Tag Archives: personal finance

California Real Estate: Housing Affordability in the 3rd Quarter

The latest on the California real estate market.

Take a look at the infographic below to see the percentage of households who can afford to buy a median-priced home.

Real estate affordability in California

This infographic is from CAR.org.

Money Monday: Top three financial priorities

“Emergency funds, retirement, debt payoff, college costs – overwhelming is an understatement when it comes to how we should prioritize our savings. We know we should be saving, but where and how much?”

personal finance

According to Forbes, saving for your kids’ college funds shouldn’t be in the top-three priorities. What are the three things you should tackle before other financial needs and wants?

  1. Emergency savings
  2. Putting away for retirement
  3. Paying off debt

Then, you can begin to focus on other financial things, such as college funds and early mortgage payoff.

Read up on all of Forbes’ suggestions here: “The Top Three Priorities For Savings.”

 

Money Monday: Mistakes executors should avoid

“If you have been named the executor of an estate, you have a legal responsibility to wrap up its affairs, arrange for the payment of any income and estate taxes, and distribute the assets of the estate, all in accordance with both the will and the applicable laws.” But all too often, executors make one of these five mistakes:

  1. Making distributions too early.
  2. Failing to make the “portability election.”
  3. Failing to properly advertise the estate.
  4. Failing to liquidate securities through a market downturn.
  5. Failing to properly conclude the estate.

Read about these five mistakes to avoid on Forbes’ article here. All information and quotes from Forbes.com’s article “Five Mistakes To Avoid In Estate Administration”.

Money Monday: Financial mistakes new parents should avoid

While you might not need all the gear you’ve stocked up on, there’s no getting around the fact that having a baby will bring changes to your budget. Here’s some money mistakes to avoid as new parents:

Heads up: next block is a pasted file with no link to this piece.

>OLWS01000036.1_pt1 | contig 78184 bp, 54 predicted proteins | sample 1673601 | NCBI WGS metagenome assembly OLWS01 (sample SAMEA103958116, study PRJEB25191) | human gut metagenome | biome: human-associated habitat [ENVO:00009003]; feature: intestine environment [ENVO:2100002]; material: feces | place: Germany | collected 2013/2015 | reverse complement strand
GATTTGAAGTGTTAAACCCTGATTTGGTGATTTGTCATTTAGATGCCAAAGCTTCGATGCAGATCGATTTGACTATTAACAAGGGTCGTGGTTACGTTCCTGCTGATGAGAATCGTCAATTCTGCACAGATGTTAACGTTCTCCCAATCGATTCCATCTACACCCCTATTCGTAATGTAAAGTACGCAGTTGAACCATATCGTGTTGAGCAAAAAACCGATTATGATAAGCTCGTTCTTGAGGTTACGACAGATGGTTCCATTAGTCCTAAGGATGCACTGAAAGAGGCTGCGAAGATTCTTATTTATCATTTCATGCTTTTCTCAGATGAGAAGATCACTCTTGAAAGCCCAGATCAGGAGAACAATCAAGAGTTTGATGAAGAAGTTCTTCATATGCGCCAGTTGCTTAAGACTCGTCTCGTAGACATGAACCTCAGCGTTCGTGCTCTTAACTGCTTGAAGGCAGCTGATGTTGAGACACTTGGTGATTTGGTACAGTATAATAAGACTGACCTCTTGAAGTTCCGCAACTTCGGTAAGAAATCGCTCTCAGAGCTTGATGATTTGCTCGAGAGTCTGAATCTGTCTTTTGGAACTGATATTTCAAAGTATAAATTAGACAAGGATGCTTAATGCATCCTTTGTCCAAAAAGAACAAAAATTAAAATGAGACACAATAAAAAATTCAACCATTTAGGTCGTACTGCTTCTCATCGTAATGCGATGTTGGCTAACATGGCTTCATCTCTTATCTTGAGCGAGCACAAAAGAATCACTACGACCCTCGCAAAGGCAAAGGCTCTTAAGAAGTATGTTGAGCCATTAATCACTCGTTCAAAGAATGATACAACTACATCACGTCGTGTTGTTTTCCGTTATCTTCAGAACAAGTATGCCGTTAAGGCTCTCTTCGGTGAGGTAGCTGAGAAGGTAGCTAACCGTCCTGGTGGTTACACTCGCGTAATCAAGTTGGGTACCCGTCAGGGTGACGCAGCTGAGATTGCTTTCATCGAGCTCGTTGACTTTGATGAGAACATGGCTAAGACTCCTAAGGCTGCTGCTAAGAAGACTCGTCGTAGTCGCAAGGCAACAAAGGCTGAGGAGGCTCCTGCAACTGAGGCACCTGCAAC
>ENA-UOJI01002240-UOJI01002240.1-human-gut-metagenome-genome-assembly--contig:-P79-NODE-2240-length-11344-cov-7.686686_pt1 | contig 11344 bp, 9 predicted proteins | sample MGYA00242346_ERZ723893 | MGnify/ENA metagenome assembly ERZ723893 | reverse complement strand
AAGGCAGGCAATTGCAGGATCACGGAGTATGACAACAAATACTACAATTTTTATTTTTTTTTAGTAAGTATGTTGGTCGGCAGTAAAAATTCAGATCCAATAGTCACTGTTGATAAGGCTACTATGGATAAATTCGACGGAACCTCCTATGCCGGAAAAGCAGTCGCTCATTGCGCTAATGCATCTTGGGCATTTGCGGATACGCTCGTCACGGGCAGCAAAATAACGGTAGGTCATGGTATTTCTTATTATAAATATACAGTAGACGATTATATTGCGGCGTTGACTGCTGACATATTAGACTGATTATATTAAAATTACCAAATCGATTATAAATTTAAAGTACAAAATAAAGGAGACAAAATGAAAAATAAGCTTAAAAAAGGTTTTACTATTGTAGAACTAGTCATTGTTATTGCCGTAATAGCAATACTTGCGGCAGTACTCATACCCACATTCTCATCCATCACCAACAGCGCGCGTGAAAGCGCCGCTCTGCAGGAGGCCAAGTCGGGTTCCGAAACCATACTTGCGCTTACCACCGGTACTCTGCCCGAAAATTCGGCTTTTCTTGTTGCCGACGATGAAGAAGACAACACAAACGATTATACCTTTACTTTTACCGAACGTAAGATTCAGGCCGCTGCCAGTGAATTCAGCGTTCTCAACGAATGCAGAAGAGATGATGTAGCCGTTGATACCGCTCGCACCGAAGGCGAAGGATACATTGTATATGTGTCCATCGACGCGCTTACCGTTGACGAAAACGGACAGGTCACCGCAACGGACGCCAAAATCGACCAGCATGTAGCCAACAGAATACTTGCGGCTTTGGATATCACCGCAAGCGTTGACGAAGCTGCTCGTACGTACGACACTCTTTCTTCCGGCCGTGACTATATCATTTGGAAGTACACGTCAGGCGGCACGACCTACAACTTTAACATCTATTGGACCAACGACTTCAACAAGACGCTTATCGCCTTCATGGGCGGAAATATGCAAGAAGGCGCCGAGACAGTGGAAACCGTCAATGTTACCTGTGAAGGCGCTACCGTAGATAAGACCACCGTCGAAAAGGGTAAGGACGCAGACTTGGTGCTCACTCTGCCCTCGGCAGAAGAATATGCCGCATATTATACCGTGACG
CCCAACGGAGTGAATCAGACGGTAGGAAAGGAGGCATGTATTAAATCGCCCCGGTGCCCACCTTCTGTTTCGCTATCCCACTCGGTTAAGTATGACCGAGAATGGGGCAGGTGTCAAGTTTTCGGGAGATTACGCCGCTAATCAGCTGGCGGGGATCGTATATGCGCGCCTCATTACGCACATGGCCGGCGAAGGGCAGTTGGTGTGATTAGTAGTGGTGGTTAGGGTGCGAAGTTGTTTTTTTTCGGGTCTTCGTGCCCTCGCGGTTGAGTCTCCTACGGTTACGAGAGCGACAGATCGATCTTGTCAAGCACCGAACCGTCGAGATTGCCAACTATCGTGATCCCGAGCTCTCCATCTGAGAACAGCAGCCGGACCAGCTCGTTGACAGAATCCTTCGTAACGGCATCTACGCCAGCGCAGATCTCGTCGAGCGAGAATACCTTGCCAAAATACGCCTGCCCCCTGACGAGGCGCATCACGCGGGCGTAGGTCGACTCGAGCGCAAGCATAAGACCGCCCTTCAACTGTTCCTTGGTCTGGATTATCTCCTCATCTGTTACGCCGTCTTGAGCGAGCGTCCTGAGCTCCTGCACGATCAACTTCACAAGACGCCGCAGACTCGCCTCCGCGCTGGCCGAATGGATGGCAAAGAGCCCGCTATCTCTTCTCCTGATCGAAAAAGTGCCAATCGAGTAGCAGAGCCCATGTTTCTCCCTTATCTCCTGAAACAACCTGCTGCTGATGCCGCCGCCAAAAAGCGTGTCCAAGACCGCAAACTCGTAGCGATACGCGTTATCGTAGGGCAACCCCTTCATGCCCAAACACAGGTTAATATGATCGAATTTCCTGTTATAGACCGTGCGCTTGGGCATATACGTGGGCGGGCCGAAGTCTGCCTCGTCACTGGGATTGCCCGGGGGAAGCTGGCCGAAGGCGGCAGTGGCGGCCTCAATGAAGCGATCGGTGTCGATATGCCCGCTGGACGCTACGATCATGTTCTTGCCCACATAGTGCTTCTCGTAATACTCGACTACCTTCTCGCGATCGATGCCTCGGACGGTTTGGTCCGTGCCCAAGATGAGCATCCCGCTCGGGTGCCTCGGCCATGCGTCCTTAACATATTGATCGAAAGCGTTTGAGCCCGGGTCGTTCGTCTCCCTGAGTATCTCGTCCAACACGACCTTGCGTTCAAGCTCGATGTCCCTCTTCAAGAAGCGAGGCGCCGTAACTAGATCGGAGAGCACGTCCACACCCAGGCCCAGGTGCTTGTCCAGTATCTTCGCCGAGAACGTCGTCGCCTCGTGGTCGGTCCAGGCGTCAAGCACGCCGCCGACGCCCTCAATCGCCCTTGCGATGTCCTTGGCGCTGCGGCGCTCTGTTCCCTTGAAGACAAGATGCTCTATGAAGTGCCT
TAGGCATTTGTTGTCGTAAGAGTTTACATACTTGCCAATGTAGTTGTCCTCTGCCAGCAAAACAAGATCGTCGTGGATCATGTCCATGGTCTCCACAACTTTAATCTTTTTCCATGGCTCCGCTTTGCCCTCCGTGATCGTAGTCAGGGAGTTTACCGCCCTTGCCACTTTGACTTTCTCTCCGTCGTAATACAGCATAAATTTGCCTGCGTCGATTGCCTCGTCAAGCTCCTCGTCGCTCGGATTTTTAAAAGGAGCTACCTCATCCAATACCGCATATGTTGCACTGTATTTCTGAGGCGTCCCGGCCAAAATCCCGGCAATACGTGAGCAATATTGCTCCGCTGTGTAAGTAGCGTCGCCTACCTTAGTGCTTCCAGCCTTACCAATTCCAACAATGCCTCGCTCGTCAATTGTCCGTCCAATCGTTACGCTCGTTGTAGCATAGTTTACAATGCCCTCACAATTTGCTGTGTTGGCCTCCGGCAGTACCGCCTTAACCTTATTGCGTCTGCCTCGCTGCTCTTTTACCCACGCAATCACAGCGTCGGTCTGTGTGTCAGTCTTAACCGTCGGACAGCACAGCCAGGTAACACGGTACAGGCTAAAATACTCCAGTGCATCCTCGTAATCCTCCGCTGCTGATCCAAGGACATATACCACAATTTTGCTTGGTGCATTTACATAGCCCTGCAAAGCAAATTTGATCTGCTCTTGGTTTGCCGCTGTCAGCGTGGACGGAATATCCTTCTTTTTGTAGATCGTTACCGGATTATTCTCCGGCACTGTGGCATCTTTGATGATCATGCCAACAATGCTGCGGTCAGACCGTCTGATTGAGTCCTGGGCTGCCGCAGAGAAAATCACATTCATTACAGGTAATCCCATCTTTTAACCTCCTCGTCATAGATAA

Money Monday: Investing without losing money

“It’s possible to invest without losing money. In the current market, where interest rates are very low, any investment guaranteed to not lose money will have a very small return.

“For most people thinking about investing, the goal is to minimize the potential for losses while maximizing how much you might make. Exactly how you do that — and where you put your money — depends a lot on what type of investor you are, and what your goals are.”

Read more of CNN’s article: “How to invest without losing money.”

Money Monday: Should you rent or buy real estate?

Trying to figure out if renting or buying is best for your family? Thinking about a few questions can help you answer this question.

real estate buying or renting

“Homeownership was once the cornerstone of the American Dream, but times are changing. More U.S. households are renting today than at any point in the last 50 years, according to a Pew Research Center analysis.”

  1. How long are you planning on living there?
  2. Consider all of the hidden costs associated with both renting and owning.
  3. Are you saving and investing? Or throwing your money away?

Read more on CNN’s article here: “Should you rent or buy a home?”

Money Monday: How to know if you’re living beyond your means

“It’s a frightening statistic that 47% of Americans would struggle to come up with $400 to cover an unplanned expense. Yet nearly half of today’s workers are living paycheck-to-paycheck, with no financial cushion whatsoever, and a big part of the reason boils down to living beyond our means.”

(“3 signs you’re living beyond your means.” CNN Money. 19 Sept 2017.  http://money.cnn.com/2017/09/19/pf/living-beyond-your-means/index.html?iid=SF_LN)

Some indicators that you’re not spending within your budget:

  1. You have a low credit score
  2. Your rent or mortgage payment is more than 30% of your income
  3. You’re not saving at all

Read why these are signs that you’re living too high on the hog here.

Money Monday: the Equifax hack

Worried about the Equifax hack?

Equifax

“The names, Social Security numbers, birth dates, addresses, and driver’s license numbers for 143 million people may have been accessed. That kind of information could be used by someone else to open bank accounts, credit cards and loans in your name.

“The credit card numbers of an additional 209,000 people were also accessed. Those people will be notified directly. Everyone else must go to a website created by Equifax and submit their last name and last six digits of their Social Security number to find out if they were affected.” (“5 things to do right now if you’re worried about the Equifax hack.” 10 Sept. 2017. CNN Money. http://money.cnn.com/2017/09/09/pf/what-to-do-equifax-hack/index.html?iid=SF_LN

If you’re worried, here are some things you can do right now:

  1. Check your free credit reports to see if anything shows up
  2. Put a fraud alert on your credit reports and credit cards
  3. Pay attention to your bank accounts and credit cards for any suspicious purchases or withdrawals

Read more of CNN’s suggestions here: “5 things to do right now if you’re worried about the Equifax hack.”